"Threat" to types (or institutions?)

Mon Jul 10 18:13:33 CDT 1995

As a third-worlder (African) I am pretty appalled at some of the
opinions expressed on this matter.  There are museums and herbaria in
the third world which are better maintained than many of the major
first-world institutions.

It is interesting that one of the arguments for keeping the
collections at first-world institutions is that it justifies their
survival, and their funding.  But what about the systematist in the
third world (where most of the species are) trying to do a revision
of some group, but without the type collections (or indeed, usually
without any `pre-independence' collections!).  I think that the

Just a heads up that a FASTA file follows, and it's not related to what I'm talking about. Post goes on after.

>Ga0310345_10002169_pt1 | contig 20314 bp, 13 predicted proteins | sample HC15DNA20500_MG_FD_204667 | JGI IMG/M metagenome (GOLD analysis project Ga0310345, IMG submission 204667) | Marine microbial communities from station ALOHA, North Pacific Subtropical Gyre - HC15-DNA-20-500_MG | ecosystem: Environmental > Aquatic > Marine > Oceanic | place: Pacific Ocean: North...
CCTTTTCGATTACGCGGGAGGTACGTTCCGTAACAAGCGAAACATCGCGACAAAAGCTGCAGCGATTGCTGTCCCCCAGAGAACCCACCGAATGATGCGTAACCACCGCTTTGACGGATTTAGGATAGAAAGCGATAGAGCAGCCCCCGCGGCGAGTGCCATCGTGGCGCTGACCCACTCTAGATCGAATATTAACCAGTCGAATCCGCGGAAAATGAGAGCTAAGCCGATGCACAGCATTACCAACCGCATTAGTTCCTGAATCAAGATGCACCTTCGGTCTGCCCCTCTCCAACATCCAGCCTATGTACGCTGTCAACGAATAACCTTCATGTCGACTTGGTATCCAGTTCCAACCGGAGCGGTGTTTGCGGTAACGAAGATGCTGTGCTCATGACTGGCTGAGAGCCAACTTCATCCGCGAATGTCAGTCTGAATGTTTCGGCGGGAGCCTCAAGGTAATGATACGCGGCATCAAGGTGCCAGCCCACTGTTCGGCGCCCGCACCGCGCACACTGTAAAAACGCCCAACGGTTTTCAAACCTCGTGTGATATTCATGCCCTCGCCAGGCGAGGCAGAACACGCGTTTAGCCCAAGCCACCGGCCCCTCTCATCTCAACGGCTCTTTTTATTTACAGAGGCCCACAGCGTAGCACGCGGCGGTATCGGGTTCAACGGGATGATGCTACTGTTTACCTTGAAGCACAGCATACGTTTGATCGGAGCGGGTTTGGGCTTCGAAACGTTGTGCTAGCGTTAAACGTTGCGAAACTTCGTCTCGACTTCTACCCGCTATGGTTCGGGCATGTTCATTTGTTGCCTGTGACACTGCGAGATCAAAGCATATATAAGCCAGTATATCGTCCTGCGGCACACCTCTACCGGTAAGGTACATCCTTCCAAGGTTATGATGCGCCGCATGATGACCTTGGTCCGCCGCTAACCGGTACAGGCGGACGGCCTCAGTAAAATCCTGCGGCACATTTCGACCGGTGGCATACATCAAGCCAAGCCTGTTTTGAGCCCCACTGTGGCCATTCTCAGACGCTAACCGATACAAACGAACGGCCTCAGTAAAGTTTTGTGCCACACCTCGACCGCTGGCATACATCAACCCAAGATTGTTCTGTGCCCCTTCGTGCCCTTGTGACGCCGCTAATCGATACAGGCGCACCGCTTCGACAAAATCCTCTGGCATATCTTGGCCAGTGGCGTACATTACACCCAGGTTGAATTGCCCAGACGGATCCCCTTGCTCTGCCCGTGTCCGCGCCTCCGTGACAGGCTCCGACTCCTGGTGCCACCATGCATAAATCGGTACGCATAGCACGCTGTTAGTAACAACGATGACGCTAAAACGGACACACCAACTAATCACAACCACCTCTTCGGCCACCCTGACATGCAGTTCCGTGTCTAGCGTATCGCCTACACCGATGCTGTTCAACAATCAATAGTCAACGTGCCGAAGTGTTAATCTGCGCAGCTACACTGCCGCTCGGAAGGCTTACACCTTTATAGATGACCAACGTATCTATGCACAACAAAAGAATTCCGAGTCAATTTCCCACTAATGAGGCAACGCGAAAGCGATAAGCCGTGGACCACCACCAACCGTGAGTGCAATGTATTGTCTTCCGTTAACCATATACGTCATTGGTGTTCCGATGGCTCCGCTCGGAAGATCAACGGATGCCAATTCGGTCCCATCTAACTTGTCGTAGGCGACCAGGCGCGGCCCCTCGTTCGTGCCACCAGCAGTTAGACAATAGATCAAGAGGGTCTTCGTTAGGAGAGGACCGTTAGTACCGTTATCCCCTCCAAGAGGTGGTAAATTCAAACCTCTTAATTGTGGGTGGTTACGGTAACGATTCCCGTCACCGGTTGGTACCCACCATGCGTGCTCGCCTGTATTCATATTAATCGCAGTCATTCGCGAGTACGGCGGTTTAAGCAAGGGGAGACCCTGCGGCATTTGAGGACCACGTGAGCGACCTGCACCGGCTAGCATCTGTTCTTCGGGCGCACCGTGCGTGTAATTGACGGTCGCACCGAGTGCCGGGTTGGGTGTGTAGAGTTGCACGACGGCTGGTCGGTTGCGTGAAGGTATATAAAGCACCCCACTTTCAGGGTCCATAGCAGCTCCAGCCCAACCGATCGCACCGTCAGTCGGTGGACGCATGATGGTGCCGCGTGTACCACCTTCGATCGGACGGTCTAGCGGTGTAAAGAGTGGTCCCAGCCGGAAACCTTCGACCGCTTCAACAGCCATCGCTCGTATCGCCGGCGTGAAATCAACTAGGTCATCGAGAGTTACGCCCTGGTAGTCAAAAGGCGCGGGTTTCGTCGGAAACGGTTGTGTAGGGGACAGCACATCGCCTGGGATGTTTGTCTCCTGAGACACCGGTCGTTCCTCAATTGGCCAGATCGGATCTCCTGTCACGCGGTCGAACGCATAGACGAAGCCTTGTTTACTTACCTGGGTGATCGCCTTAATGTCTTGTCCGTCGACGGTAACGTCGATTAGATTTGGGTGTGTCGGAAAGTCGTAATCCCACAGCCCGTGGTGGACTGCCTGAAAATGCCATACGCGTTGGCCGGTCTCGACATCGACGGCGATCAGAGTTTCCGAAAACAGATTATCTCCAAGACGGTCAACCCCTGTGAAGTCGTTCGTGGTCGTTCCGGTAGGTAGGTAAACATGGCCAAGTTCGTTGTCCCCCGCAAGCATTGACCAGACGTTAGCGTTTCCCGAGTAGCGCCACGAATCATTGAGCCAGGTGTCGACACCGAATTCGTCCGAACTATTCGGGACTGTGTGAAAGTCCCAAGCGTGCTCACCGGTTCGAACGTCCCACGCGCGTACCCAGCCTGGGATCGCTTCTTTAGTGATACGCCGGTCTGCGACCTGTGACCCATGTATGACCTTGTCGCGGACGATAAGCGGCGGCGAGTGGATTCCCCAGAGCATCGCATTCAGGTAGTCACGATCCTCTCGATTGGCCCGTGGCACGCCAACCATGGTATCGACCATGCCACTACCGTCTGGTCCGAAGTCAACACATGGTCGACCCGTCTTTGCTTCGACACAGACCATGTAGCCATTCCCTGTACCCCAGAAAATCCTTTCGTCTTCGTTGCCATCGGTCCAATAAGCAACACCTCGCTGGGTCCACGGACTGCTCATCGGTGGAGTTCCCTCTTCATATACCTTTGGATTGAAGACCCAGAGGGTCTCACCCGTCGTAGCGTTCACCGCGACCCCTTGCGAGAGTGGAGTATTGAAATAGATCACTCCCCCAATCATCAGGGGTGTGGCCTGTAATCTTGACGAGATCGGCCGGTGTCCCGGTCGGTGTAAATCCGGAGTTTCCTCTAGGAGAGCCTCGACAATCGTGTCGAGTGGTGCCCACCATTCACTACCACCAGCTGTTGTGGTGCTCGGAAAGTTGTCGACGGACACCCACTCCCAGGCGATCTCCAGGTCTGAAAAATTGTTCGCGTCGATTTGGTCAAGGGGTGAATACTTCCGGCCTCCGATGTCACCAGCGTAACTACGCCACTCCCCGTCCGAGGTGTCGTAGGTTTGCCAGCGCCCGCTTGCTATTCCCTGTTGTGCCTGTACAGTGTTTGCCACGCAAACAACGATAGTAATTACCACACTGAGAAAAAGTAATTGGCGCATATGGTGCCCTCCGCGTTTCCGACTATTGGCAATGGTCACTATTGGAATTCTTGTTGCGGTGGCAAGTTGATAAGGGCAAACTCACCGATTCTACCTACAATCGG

critical issue for science and systematics is accessibility to
material, not where it is housed.   And here it would be much more
useful if the first-world institutions would make their material more
accessible, by providing facilities, covering costs, etc. of visiting
systematists from the third world.  The major problem is the terrible
exchange rates between first-world and third world currencies, which
makes it prohibitively expensive to stay any time in New York, London
or Paris.  Maybe if these institutions that use third-world
collections to justify their existence would provide real budget
costs (comparable to staying in the third-world country)
accommodation and food to third-world systematists, it might take the
heat off the argument.

We need to approach this problem constructively, not be making snide
comments about the cost of insect pins, or the sure destruction of
types in the third world.


Peter Linder
Bolus Herbarium
Botany Department
Rondebosch 7700
email linder at botany.uct.ac.za
fax +27-21-6503726

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